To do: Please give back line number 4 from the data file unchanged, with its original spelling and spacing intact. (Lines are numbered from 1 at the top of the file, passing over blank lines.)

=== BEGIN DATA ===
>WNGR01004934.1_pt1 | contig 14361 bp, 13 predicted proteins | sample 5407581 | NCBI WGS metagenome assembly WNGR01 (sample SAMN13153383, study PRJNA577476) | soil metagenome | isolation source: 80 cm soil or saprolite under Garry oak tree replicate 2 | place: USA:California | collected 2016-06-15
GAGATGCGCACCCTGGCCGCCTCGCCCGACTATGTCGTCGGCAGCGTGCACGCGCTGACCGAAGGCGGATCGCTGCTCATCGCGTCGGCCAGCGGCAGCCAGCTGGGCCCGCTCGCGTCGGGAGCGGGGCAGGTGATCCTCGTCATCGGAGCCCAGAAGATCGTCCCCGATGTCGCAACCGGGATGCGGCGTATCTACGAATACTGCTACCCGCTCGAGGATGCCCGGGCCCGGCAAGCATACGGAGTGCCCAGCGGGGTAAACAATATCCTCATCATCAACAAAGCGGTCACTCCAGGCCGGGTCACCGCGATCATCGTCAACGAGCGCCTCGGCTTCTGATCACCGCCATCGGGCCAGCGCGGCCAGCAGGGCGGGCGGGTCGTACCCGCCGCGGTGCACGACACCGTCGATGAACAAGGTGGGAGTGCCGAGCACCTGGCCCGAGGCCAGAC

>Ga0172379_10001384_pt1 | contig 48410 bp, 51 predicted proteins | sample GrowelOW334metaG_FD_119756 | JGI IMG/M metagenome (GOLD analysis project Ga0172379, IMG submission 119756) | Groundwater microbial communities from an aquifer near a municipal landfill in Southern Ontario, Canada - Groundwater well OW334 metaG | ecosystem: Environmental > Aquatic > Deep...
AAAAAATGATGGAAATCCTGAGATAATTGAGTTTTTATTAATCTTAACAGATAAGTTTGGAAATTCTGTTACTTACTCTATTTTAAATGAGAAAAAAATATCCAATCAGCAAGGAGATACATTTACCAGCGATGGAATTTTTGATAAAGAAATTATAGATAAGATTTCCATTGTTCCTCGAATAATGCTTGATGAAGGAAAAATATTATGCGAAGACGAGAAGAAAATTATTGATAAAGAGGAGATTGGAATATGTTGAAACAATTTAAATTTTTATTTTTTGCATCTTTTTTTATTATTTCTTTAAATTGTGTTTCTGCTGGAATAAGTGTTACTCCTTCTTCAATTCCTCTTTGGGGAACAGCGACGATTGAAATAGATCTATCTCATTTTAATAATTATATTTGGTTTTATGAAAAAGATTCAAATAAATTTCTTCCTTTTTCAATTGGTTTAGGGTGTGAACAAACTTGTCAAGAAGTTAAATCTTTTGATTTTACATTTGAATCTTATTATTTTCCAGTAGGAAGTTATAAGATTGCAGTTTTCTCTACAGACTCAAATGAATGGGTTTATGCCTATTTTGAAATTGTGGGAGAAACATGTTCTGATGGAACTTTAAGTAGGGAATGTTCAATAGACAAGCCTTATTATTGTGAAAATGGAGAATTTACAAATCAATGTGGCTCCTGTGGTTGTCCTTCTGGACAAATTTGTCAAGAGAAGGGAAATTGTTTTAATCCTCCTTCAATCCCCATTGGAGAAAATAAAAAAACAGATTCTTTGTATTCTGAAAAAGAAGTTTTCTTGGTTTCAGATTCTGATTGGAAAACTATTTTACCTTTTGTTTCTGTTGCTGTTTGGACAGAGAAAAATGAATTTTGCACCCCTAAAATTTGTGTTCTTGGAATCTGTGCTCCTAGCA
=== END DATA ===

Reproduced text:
AAAAAATGATGGAAATCCTGAGATAATTGAGTTTTTATTAATCTTAACAGATAAGTTTGGAAATTCTGTTACTTACTCTATTTTAAATGAGAAAAAAATATCCAATCAGCAAGGAGATACATTTACCAGCGATGGAATTTTTGATAAAGAAATTATAGATAAGATTTCCATTGTTCCTCGAATAATGCTTGATGAAGGAAAAATATTATGCGAAGACGAGAAGAAAATTATTGATAAAGAGGAGATTGGAATATGTTGAAACAATTTAAATTTTTATTTTTTGCATCTTTTTTTATTATTTCTTTAAATTGTGTTTCTGCTGGAATAAGTGTTACTCCTTCTTCAATTCCTCTTTGGGGAACAGCGACGATTGAAATAGATCTATCTCATTTTAATAATTATATTTGGTTTTATGAAAAAGATTCAAATAAATTTCTTCCTTTTTCAATTGGTTTAGGGTGTGAACAAACTTGTCAAGAAGTTAAATCTTTTGATTTTACATTTGAATCTTATTATTTTCCAGTAGGAAGTTATAAGATTGCAGTTTTCTCTACAGACTCAAATGAATGGGTTTATGCCTATTTTGAAATTGTGGGAGAAACATGTTCTGATGGAACTTTAAGTAGGGAATGTTCAATAGACAAGCCTTATTATTGTGAAAATGGAGAATTTACAAATCAATGTGGCTCCTGTGGTTGTCCTTCTGGACAAATTTGTCAAGAGAAGGGAAATTGTTTTAATCCTCCTTCAATCCCCATTGGAGAAAATAAAAAAACAGATTCTTTGTATTCTGAAAAAGAAGTTTTCTTGGTTTCAGATTCTGATTGGAAAACTATTTTACCTTTTGTTTCTGTTGCTGTTTGGACAGAGAAAAATGAATTTTGCACCCCTAAAATTTGTGTTCTTGGAATCTGTGCTCCTAGCA